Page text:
Darvin Bentlage’s health insurance plan used to be the same as all the other cattle farmers in Barton County, Mo., he said: to stay healthy until he turned 65, then get on Medicare. But when he turned 50, things did not go according to plan. “Well, I had a couple of issues,” he said.That’s putting it mildly.Over two years, he dealt with hepatitis C and diverticulitis. That was on top of his persistent kidney stones, diabetes and other health problems.“I had to go back and refinance the farm,” he said. “By the time the two years was up, I had run up between $70,000 and $100,000 in hospital bills.”He does not want to end up in that situation again, so he is paying close attention to what Republican health care billworking its way through Congress might mean for him.He racked up those medical bills in 2007. Bentlage said that given his preexisting conditions, health insurance became impossibly expensive — a problem because he needed more health care. So when the Affordable Care Act exchanges opened in 2013, he said, “I was probably one of the first ones to get online with it and walk through it.”About a quarter of the people on the exchanges are between 55 and 64, and they have more health problems than younger people do. So they have a lot on the line if the Affordable Care Act gets replaced. Under the GOP plan, older people’s insurance cost could rise dramatically, but the subsidies would be capped at $4,000. That’s less than half of what Bentlage is getting now under the ACA.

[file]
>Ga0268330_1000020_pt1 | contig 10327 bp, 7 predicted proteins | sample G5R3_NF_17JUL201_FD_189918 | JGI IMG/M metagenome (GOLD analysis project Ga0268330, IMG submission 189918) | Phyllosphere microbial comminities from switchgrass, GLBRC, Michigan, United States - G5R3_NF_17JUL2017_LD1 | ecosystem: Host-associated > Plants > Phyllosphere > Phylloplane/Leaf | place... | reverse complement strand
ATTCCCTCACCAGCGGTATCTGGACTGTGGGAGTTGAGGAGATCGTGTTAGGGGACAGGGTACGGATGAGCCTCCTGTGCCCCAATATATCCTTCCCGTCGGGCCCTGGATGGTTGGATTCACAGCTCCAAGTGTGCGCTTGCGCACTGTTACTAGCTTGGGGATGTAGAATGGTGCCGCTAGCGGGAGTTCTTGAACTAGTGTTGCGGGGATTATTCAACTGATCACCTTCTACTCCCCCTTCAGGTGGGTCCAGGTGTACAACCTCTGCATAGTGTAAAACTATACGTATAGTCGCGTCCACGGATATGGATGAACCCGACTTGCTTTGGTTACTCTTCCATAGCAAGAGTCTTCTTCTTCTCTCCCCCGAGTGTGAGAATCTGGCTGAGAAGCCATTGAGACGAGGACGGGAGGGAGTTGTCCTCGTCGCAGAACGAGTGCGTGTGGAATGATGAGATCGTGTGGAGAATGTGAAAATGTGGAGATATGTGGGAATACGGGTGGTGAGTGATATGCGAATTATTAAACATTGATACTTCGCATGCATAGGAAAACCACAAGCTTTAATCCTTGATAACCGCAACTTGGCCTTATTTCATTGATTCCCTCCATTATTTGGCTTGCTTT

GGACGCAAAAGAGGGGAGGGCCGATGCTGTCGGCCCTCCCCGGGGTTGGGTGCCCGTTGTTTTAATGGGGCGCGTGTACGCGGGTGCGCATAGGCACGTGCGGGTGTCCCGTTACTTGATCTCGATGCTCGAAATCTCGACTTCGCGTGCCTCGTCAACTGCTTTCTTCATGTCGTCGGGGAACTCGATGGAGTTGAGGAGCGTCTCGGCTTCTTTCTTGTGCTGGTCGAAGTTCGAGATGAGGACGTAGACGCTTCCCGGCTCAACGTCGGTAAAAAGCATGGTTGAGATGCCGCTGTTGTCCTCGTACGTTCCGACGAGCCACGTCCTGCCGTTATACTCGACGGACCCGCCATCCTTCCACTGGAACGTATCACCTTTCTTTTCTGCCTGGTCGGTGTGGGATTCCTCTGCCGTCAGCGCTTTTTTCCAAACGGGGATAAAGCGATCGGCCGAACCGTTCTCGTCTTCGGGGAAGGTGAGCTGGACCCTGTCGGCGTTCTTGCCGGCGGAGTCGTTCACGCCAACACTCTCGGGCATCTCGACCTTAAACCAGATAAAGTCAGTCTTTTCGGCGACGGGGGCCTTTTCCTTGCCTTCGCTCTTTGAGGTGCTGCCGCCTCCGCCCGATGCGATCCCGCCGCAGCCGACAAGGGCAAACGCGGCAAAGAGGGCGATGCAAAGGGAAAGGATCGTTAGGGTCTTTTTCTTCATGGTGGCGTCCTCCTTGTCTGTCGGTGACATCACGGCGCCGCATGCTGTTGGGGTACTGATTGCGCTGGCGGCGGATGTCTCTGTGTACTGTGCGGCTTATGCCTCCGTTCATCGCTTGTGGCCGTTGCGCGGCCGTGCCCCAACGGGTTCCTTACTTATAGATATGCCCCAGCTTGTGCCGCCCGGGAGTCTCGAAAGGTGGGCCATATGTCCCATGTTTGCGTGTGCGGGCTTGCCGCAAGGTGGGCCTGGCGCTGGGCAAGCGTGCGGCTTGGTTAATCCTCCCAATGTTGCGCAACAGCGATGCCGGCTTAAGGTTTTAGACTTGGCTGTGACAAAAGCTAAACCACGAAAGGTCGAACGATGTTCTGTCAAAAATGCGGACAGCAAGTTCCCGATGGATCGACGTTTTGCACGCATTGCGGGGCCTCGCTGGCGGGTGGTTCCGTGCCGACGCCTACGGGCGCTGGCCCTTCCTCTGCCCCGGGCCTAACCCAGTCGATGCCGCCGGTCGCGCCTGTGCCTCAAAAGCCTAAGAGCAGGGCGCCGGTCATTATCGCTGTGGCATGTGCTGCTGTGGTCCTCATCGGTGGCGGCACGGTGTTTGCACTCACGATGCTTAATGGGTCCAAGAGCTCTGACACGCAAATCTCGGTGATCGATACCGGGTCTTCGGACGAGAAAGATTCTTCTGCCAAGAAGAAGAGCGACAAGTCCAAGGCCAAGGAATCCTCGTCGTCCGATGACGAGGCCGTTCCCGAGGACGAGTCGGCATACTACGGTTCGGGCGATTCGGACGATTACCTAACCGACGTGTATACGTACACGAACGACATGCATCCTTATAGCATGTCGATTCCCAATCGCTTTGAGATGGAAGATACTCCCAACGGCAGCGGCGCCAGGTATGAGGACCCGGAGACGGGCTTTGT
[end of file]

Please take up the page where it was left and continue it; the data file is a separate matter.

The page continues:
An estimated $5.8 billion in cuts to the National Institutes of Health in President Donald Trump’s proposed budget has universities and medical institutions sounding the alarm. Trump’s spending plan — running into opposition from Republicans and Democrats alike — would cut about 20 percent of the roughly $30 billion budget of the nation’s medical research agency that supports research on cancer, Alzheimer’s disease, Zika and other conditions. Research institutions nationwide decried the cuts as potentially devastating to their work. Based in Bethesda, Md., the NIH spends most of its annual budget — about 85 percent — on grants to thousands of researchers and medical institutions across the country.Traditionally, biomedical research has enjoyed strong bipartisan support, surviving ideologically driven cutbacks from one administration to the next. Grant increases to major NIH recipients had been averaging about 3 percent per year during the Obama administration.